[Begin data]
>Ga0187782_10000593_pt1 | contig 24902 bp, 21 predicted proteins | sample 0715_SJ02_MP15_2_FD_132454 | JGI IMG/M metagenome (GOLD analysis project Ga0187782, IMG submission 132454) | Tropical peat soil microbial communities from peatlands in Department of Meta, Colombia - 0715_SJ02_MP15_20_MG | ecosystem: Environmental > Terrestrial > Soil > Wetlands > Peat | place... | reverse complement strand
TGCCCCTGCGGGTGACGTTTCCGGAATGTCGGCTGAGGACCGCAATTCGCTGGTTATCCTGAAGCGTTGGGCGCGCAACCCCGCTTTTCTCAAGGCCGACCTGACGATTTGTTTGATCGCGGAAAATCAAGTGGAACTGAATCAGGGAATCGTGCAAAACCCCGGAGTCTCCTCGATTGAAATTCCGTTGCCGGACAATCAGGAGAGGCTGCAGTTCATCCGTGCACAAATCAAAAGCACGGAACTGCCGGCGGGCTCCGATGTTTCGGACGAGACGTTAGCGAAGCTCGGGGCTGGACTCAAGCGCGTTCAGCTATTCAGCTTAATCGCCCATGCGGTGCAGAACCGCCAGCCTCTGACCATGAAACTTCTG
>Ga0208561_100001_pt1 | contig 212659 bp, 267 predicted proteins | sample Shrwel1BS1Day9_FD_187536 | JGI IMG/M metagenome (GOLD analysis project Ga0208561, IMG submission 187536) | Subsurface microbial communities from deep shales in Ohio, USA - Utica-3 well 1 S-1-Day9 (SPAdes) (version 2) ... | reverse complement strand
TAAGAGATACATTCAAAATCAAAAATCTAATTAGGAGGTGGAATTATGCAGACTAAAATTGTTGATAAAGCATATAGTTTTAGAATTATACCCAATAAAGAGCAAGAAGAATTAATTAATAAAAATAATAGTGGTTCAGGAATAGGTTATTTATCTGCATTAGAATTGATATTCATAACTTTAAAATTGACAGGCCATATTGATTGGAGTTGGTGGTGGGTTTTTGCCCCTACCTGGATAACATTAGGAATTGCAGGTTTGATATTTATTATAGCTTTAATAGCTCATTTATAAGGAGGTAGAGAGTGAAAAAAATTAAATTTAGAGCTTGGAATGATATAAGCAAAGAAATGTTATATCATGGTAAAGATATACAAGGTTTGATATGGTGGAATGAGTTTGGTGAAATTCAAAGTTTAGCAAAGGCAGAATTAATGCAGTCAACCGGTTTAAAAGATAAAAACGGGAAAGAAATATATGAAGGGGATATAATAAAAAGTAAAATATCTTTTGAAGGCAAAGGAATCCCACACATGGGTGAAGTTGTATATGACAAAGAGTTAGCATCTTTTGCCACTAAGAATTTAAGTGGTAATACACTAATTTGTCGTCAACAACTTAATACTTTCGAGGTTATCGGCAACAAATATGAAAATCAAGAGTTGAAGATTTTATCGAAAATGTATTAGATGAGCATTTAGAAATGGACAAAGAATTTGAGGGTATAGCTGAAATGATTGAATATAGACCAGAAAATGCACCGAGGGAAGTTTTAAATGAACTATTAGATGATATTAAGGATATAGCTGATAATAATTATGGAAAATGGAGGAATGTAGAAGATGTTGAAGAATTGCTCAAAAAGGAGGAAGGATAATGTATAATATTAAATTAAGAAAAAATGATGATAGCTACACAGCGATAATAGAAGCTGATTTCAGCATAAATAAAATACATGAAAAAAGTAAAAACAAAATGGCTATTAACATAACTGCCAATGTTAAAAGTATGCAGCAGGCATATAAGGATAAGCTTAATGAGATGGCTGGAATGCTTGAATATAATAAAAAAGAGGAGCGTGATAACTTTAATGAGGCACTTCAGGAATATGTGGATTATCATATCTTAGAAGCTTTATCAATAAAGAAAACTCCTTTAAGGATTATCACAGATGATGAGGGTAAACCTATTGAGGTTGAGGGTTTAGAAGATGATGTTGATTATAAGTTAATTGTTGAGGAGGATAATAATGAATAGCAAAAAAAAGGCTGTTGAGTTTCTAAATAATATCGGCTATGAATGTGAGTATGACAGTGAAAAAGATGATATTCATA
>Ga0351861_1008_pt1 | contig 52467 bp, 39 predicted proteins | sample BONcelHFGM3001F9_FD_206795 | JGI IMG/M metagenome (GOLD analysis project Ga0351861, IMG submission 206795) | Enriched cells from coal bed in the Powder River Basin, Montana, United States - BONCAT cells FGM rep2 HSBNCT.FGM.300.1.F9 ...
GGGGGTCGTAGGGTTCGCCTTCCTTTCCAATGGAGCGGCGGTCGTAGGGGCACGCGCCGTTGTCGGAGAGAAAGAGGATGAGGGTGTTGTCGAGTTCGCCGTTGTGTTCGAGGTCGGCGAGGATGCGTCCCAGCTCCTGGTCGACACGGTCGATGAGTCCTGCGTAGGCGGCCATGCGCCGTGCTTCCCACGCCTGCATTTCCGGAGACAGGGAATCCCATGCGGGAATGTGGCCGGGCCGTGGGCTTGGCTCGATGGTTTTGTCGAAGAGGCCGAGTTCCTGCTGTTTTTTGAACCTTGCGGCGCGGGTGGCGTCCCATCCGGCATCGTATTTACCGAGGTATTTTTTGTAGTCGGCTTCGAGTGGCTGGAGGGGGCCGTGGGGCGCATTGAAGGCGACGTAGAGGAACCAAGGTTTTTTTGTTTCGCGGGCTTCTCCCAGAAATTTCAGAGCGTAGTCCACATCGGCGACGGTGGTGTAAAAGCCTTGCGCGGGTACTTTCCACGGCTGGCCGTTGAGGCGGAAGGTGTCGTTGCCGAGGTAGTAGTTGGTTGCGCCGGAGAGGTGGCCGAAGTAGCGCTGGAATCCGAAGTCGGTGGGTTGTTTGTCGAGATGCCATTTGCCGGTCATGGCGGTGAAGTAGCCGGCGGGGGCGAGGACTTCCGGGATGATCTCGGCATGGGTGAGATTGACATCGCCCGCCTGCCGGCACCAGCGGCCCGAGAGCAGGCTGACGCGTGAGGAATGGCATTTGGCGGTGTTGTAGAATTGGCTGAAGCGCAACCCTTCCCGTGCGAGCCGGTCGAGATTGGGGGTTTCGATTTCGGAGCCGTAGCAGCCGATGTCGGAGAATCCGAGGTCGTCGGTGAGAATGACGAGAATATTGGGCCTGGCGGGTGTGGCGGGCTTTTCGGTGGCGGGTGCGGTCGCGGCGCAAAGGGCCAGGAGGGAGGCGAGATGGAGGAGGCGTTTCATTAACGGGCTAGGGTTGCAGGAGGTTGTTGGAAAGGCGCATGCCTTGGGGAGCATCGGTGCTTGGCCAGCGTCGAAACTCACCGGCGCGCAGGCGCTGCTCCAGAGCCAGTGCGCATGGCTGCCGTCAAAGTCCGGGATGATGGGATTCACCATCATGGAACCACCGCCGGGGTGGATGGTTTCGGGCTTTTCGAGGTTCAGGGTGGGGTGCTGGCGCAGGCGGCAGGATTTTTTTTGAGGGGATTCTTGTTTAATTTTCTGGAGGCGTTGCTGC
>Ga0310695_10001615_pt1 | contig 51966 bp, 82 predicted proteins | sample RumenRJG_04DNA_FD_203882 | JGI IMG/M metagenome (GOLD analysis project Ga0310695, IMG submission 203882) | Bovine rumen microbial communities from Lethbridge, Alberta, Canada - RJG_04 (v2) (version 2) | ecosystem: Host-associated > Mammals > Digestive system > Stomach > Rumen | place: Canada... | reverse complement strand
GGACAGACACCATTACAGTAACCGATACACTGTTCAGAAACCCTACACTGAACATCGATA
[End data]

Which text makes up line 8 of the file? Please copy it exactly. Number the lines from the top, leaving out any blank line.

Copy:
GGACAGACACCATTACAGTAACCGATACACTGTTCAGAAACCCTACACTGAACATCGATA